5 steps to respond to negative reviews without losing customers

These days, bad reviews go viral. Breathe deep and respond with grace to bad reviews
A defensive response to a bad review may quickly get you more attention than you could ever want. (Photo: Dmytro Bilyk, Dreamstime)

This is Part 2 in our series on online marketing and how to actively use consumer reviews in a digital marketing plan, rather than a passive influence that business owners can’t control. Click here to read Part 1.

Nobody’s perfect, and since you simply cannot please everyone, a few negative reviews are inevitable. They will hurt a bit, and your first instinct may be to try to have it removed (in most cases, you can’t). However, negative reviews actually add a degree of credibility and authenticity, as consumers are often suspicious of companies that only have positive reviews. Instead of pulling your hair out, reframe the experience as an opportunity to have an honest, public discourse about your services, and remember that 70% of consumers will give your company another chance if you demonstrate that you’ve fully addressed a problem.

Here are five steps to crafting a response to a negative review of your business without driving away other customers or potential clients:

1. Take a deep breath. If reading the post angers you, don’t hit the “Reply” button right away. Instead, get up and walk away from the screen, take 15 minutes to calm down and allow rational thought to resume control. Making comments in anger isn’t likely to resolve anything, and berating customers will only exacerbate an already precarious situation.

2. Respond promptly. As with most things, sooner is better than later, so try not to let a bad review fester for longer than 24 hours. Much beyond that, and it starts to look like you’re avoiding the issue.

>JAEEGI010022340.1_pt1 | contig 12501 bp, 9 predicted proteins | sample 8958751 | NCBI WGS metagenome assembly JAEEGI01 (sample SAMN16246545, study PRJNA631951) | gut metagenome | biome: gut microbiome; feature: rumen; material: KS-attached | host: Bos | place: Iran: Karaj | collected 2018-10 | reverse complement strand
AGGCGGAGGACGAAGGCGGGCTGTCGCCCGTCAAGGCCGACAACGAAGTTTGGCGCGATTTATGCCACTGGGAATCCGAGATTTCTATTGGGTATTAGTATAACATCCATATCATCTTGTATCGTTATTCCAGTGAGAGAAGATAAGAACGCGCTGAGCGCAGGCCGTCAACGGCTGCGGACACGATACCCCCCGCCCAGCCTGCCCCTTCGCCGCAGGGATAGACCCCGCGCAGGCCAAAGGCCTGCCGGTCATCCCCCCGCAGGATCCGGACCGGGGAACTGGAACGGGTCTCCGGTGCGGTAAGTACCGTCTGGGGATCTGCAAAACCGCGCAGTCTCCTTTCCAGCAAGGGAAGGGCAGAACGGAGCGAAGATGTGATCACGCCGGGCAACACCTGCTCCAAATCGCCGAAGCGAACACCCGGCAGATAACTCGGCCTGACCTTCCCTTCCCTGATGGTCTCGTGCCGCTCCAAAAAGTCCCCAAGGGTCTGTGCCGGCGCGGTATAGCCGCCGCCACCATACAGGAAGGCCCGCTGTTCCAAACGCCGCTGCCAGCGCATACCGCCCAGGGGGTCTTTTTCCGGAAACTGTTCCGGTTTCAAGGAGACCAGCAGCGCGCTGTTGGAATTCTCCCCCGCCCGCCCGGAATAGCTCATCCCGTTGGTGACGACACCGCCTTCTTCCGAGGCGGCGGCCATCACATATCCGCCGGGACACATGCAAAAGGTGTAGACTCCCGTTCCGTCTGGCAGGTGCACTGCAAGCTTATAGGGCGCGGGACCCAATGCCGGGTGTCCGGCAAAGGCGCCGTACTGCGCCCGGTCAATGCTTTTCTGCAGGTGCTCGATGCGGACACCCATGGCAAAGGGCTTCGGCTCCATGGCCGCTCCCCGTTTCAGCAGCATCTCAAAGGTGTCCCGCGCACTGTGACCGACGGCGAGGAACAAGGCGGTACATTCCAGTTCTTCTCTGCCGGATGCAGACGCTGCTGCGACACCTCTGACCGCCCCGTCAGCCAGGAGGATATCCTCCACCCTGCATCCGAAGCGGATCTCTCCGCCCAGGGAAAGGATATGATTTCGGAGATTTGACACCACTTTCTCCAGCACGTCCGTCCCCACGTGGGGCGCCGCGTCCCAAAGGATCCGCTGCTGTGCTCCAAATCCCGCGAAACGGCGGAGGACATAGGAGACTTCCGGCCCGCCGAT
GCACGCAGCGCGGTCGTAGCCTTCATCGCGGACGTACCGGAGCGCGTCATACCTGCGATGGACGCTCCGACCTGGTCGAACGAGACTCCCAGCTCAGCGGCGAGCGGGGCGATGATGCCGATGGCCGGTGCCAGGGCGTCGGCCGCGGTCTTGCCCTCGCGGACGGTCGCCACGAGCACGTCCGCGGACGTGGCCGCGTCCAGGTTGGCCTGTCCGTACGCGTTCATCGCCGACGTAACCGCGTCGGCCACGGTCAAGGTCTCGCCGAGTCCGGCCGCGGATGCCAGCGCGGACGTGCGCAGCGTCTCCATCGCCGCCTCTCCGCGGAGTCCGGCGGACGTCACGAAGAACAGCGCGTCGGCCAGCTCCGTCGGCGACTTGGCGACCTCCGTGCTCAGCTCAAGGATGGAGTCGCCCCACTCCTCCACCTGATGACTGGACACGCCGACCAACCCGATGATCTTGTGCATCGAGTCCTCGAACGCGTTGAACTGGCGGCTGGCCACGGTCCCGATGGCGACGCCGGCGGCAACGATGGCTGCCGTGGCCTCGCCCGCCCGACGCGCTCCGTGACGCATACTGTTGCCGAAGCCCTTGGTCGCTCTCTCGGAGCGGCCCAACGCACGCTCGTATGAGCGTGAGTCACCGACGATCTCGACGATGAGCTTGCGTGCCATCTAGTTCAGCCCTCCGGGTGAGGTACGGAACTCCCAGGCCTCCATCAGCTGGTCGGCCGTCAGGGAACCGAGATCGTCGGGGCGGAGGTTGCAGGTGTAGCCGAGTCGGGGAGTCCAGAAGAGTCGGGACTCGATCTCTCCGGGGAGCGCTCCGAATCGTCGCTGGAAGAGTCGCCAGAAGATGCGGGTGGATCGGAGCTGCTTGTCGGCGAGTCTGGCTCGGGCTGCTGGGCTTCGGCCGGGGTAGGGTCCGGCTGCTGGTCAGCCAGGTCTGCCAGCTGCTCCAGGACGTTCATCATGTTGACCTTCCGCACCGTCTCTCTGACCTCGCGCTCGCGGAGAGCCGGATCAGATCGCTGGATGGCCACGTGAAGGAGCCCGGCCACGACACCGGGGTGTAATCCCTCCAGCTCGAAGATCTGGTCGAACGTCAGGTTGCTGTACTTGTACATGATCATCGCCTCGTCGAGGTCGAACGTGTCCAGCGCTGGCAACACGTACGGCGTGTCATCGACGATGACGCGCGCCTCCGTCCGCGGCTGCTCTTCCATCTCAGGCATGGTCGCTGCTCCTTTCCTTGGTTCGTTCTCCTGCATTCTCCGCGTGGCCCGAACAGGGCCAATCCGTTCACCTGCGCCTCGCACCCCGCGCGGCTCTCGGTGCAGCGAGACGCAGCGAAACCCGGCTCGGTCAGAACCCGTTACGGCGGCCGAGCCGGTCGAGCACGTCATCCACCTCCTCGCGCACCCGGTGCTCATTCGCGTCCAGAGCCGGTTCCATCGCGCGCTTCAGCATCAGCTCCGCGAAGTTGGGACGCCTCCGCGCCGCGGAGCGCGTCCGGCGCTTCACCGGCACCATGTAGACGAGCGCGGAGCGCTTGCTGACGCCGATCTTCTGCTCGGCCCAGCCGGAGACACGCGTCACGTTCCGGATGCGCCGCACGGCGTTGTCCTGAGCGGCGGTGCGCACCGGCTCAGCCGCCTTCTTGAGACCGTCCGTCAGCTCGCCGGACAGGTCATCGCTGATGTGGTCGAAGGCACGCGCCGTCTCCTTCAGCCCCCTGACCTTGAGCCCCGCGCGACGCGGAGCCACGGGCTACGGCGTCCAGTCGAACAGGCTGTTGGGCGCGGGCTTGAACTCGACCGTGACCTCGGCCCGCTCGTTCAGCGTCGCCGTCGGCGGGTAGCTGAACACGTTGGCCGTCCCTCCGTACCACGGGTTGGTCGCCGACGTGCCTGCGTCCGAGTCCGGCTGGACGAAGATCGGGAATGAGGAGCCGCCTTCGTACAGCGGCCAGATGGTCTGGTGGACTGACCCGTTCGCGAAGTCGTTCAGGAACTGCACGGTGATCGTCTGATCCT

“As soon as I see a negative review, I’ll respond,” says Tim Lindgren, owner of Fort Collins-based Lindgren Landscape. “That’s unless I have to go and talk to someone about it first, do a little research or get more information, but I make that a priority.”

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3. Apologize, take ownership and remind viewers this was an aberration. Even if you’re not really at fault, assuming responsibility for a problem goes a long way.

“It’s typically something small or trivial,” Lindgren says about the nature of negative reviews. “Something that we can diffuse the flame on just by apologizing and saying we were wrong.”

“I’m so sorry Steve was late to arrive at your home. We take pride in our 96% on-time rate, as punctuality is very important to XYZ Landscaping. This was an unusual occurrence that reminds us there’s always room for improvement.”

4. Address the negatives—and your plans to fix them and make it right for the client. Once you determine the root of the complaint, be sure to discuss the situation with any employees who played a role in the interaction. They often have a different perspective, and may also be able to offer greater clarity and a good explanation, all of which can help inform your response. Stay professional and conversational in your response, acknowledge and apologize for the problem, and clearly indicate your plans to a) ensure it never happens again and b) remedy the problem to the customer’s satisfaction.